Human personalities are born and created through relationships. First between a parent and child, then peer relationships throughout childhood, and finally, adult to adult relationships. Most people seek out a life partner, either hetero‐ or homosexual. We often define relationship quality in our culture according to the sexual aspects of relating. Perhaps this is the historical legacy of Sigmund Freud. However, modern developmental psychology places interpersonal security, loyalty and affection as the more primary drive in relationship.
The approach we take to couples therapy focuses on building positive relationship experiences and anchoring them securely in your relationship. We’ve been married over 20 years, and have an abundance of professional as well as personal relationship experience to draw from in helping you overcome the distrust and pain your primary relationship experiences. We’ve both experienced divorce as well, so we understand the pain of breakup.
What characterizes conflict in couples? Here are some important symptoms:
Feeling tense about the relationship. You might dread coming home and find ways to avoid encountering each other, such as working late, becoming increasingly involved in sports or other opportunities to stay away.
Worst of all, one or both of you may be having an affair with someone else. This may be a sexual affair, or you may be increasingly involved emotionally with another person, substituting the satisfaction you want from your partner with the other person, who “just understands me better”.
There may be frequent quarreling, over kids, money, friends, in‐laws, and so on. The quarrels may start out as attempts to solve problems, but degrade into encounters where it’s more important to win than find a solution, and someone has to be the victor and the other the victim. Oddly enough, we often discover that each partner feels like the victim, but acts like the attacker!
There can be violence. It might be verbal, such as name calling or hurling insulting labels. It might be physical, such as throwing or breaking things , or physical attacks. It might be sexual, with coercion either to have sex or deny sex. Violence can be financial as well, controlling the shared income to gain advantage.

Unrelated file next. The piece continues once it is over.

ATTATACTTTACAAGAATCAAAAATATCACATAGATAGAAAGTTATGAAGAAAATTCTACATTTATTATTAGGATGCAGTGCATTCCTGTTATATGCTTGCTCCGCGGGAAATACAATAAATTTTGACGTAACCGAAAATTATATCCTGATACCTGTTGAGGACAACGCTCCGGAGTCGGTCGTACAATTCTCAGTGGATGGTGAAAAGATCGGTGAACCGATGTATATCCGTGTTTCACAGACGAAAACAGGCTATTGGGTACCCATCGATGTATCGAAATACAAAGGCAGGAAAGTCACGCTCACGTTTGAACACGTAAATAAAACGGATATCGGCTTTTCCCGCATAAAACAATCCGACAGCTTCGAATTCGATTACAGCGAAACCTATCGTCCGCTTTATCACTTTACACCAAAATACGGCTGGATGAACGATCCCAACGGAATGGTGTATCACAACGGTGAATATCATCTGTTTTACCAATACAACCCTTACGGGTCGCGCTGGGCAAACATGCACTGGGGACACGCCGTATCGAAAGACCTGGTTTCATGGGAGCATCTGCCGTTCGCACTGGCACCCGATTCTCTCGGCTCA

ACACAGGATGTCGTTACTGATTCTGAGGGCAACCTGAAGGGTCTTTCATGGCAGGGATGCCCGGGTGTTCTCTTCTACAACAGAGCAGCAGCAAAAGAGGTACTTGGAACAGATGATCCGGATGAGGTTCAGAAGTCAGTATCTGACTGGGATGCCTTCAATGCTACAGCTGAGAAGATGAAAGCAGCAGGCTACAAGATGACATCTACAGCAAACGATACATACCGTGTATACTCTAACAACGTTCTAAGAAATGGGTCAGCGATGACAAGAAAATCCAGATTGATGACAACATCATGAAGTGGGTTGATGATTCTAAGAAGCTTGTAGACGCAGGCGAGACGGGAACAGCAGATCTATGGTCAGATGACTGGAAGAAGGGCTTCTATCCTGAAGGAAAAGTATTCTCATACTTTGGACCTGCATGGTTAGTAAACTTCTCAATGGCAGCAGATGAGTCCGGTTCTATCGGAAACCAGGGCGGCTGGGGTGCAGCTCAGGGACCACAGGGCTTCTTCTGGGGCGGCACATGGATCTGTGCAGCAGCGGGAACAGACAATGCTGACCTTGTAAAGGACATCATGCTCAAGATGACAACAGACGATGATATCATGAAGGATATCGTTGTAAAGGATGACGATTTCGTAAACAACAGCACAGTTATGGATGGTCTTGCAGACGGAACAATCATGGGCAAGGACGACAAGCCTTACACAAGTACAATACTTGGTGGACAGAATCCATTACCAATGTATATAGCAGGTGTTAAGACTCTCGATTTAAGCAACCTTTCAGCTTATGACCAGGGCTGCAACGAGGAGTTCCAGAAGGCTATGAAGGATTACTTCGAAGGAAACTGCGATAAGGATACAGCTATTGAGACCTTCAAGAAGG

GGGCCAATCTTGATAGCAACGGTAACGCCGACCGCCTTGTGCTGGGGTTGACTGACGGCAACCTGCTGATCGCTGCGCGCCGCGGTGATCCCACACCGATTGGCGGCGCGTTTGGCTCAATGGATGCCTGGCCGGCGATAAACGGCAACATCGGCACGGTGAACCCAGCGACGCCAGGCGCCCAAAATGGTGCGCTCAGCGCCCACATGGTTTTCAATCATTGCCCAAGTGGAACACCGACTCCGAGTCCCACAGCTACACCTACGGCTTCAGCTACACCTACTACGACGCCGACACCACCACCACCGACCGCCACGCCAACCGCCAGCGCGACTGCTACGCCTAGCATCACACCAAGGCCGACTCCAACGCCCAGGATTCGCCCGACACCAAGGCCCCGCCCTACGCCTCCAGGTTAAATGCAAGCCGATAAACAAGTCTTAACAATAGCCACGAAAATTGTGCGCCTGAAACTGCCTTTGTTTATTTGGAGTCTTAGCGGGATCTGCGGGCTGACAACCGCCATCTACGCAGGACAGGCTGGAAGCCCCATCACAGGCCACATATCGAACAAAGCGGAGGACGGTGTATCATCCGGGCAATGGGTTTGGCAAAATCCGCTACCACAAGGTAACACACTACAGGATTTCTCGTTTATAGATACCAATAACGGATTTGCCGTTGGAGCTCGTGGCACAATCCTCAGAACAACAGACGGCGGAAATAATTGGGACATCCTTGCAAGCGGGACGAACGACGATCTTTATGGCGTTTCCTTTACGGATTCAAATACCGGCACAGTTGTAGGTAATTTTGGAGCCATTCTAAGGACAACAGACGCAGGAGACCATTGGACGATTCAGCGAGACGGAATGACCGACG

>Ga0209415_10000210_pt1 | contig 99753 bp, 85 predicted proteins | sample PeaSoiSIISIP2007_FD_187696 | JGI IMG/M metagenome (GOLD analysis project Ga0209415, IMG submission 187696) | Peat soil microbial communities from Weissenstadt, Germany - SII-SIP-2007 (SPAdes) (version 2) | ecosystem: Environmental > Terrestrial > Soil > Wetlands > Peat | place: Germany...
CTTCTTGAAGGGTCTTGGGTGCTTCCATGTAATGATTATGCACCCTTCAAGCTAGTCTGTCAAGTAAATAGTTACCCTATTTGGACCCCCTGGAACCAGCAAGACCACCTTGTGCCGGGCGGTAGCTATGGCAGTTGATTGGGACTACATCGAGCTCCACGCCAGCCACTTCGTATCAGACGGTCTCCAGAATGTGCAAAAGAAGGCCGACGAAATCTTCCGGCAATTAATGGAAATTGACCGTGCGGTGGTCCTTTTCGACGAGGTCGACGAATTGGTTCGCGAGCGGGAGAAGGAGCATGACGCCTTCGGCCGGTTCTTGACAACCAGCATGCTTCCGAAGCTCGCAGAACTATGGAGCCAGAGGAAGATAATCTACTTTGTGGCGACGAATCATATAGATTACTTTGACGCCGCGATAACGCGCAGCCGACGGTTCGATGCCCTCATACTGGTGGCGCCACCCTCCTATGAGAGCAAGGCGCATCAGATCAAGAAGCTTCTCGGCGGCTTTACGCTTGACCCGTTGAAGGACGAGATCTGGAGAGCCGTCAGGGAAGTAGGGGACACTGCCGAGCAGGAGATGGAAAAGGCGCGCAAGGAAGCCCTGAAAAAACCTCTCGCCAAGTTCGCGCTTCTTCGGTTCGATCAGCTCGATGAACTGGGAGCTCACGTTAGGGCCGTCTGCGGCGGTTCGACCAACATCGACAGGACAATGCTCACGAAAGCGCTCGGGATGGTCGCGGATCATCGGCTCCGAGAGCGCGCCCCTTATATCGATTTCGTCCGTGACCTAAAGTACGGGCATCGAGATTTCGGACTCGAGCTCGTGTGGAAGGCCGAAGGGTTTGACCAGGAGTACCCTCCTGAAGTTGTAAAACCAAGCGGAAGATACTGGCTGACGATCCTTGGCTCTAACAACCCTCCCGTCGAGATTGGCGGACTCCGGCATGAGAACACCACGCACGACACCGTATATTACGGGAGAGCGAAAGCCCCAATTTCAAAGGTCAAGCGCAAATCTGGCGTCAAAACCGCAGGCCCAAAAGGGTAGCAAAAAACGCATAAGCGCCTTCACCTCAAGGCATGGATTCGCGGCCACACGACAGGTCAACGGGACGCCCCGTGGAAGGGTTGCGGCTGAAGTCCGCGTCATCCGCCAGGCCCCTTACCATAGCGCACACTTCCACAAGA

There may be stone cold silences, lasting for days, either to punish the other, or because you’re simply afraid that whatever you say will start a quarrel
There’s often a pattern wherein one partner pursues the other. The pursued silently withdraws, anxious and uncertain what to say or do, while the pursuer advances, anxiously demanding that the issue get resolved right away, complaining that the pursued never wants to talk.
When couples come to therapy, they have had a great deal of practice defining and justifying the problems that have occurred. Often, the initial stages of therapy consist of a rehashing of old hurts and accusations, and one or both parties insist we fix the other person. We’ve discovered relationships don‘t improve until each person acknowledges his or her role in the difficulties and starts applying the well‐established skills and attitudes we recommend, based on our years of personal training and practice in our own relationship.
Couples therapy can include:
- Practicing different ways of communicating.
- Managing individual surges of anger and impulsive reactivity.
- Learning how to support each other with positive contributions rather than negative criticisms.
- Establishing and maintaining regular ways of affirming the relationship through shared experience and common visions.
Some people liken relationship to a dance. This kind works best when partners take turns leading. It is best when both partners listen to the same music. And most people dance better after they have had some lessons. Even if only one partner takes lessons, the two will dance better as a pair.